Second Chance to open new facility

This will be the group’s third center, but it’s the first that is open to the public.
Friday, August 10, 2007 | 12:00 a.m. CDT; updated 11:55 a.m. CDT, Tuesday, July 22, 2008

Columbia Second Chance, an organization aimed at providing homes for mainly dogs and cats, is having a grand opening of its first public adoption center Saturday. The event will coincide with a dog wash fundraiser, with the money going to rescue activities such as extra veterinarian care or general upkeep of animal facilities.

Second Chance has two other facilities that are used to house animals but are not open to the public.


What: Columbia Second Chance Adoption Center grand opening and dog wash fundraiser Where: 205 E. Ash St. When: Noon-4 p.m. Saturday Cost of dog wash: $5 per dog Online:

“We were looking for a facility where we can bring in animals from our kennels or foster homes so that they can be seen during the day,” Second Chance board member Shannon Kasmann said. “It’s more of a meet-and-greet facility.”

Shannyn Yalaoui, financial coordinator of Columbia Second Chance, said volunteers take turns maintaining the housing facilities and showing animals to prospective pet owners. “But at the new adoption center, we have volunteer staffing (all the time), so it’s not appointment-based,” Yalaoui said. Hours for the new center have not been finalized.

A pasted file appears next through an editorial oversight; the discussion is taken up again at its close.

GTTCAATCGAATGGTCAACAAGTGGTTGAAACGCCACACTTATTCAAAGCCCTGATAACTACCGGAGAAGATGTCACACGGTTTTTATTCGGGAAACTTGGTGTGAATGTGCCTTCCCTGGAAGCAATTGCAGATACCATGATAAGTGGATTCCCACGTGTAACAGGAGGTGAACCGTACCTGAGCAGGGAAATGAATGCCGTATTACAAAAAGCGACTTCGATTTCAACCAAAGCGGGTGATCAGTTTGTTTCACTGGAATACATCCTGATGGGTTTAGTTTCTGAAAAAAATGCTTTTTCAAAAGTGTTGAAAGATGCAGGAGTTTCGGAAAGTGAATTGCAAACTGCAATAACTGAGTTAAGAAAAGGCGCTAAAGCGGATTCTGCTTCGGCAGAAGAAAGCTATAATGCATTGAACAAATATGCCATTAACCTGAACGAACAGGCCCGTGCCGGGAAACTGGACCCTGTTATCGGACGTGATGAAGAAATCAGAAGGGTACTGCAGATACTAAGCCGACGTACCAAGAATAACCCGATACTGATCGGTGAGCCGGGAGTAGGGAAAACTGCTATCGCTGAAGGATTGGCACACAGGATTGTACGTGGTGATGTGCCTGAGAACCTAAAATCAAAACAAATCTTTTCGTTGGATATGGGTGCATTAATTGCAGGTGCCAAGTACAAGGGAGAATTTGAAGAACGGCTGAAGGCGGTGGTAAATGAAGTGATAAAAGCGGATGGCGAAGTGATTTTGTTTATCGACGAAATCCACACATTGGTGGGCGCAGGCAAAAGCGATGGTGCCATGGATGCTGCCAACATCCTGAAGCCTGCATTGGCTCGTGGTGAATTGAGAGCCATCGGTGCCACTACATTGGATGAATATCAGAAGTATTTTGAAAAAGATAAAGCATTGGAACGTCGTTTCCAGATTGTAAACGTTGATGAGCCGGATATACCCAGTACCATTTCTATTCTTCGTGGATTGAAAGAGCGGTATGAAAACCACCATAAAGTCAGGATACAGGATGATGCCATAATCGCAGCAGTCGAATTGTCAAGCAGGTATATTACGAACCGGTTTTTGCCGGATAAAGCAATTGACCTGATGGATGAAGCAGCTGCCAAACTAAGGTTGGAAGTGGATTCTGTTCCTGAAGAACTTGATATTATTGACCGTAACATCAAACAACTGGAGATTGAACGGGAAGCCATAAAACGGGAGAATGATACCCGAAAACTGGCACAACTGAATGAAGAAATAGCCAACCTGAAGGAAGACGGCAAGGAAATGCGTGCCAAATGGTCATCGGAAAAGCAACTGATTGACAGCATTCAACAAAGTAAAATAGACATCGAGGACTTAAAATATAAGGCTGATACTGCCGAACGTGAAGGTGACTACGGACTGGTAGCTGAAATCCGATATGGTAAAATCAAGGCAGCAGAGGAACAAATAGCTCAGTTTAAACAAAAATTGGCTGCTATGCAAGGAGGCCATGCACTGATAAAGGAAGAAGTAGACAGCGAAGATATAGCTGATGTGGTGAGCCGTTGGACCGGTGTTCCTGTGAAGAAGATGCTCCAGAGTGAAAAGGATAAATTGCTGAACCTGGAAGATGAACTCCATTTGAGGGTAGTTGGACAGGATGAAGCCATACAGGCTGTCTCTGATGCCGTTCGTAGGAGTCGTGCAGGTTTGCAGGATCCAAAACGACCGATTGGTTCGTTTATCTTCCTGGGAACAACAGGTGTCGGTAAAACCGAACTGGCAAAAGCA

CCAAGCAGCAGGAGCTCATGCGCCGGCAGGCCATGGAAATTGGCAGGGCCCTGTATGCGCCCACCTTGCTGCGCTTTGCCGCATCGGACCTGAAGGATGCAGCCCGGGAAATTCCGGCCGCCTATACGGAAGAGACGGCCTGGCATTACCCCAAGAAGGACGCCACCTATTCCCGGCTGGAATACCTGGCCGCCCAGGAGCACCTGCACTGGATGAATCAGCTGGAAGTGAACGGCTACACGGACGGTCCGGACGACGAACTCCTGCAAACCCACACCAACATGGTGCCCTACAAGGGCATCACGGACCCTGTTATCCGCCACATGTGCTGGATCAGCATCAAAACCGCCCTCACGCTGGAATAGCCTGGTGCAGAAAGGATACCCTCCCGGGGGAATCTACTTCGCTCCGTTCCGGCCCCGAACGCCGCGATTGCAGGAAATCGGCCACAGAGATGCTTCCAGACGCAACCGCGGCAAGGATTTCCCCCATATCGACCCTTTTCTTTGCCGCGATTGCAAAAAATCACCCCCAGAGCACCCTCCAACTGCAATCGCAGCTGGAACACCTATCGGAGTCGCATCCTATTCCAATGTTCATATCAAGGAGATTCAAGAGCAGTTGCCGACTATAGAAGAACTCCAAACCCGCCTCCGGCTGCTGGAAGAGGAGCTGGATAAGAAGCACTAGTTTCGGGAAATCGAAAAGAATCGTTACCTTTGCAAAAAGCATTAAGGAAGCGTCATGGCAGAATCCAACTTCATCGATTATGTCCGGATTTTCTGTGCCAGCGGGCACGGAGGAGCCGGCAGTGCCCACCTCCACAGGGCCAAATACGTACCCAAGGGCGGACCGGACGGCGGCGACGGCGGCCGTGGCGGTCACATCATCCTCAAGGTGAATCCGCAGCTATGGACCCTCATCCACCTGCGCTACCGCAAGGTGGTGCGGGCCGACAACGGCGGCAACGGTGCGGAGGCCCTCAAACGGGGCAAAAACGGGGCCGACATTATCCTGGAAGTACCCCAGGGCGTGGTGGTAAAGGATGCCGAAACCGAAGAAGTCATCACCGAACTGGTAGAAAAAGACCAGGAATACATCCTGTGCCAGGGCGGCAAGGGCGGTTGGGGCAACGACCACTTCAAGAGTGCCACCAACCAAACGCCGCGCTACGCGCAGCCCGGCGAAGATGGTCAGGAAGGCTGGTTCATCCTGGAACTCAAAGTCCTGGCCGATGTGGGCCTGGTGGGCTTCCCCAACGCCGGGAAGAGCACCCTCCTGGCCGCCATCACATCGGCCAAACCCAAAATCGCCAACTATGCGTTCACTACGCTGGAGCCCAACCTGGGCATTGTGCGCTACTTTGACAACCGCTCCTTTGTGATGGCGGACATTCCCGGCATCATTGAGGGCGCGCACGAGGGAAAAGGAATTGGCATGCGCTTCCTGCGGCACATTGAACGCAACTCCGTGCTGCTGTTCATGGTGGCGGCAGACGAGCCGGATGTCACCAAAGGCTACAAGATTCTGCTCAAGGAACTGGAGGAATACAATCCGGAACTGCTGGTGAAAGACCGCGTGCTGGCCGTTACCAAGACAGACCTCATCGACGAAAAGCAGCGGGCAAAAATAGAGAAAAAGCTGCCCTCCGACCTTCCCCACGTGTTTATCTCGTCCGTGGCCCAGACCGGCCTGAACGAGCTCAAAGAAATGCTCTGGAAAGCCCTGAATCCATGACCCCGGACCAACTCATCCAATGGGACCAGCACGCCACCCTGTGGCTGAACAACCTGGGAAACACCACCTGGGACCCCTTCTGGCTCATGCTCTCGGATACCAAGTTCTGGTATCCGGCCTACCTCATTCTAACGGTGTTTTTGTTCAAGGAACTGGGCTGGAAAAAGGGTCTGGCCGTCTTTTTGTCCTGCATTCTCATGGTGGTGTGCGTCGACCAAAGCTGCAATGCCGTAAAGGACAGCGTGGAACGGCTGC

Besides having animals on hand, the center will offer a variety of adoption resources such as brochures, which, coupled with the downtown location on East Ash Street, is meant to make the center easily accessible.

“We’re basically consolidating a lot of things into this place,” Yalaoui said. “Our volunteers don’t have to round everything up (to attend public events) and everybody has access to all the materials all at once.”

Kasmann said opening the adoption center has been in the works for 10 years. Second Chance is working in conjunction with the Central Missouri Humane Society to help as many animals as possible.

“Columbia over the past five years has been growing, yet we have this local shelter that is still in the same building that needs to house more and more animals over the years,” Kasmann said, referring to the humane society. “Working hand in hand with the humane society now, we’re hoping to alleviate animals ... being put down just because of space.”

Yalaoui hopes the new center will boost adoption numbers. She said the chance for animals to get adopted skyrockets when they are shown in public.

“All of our animals are listed on our Web site; they have pictures and biographies,” she said. “But when people can see the animals and really capture their personality, it really makes a difference.”

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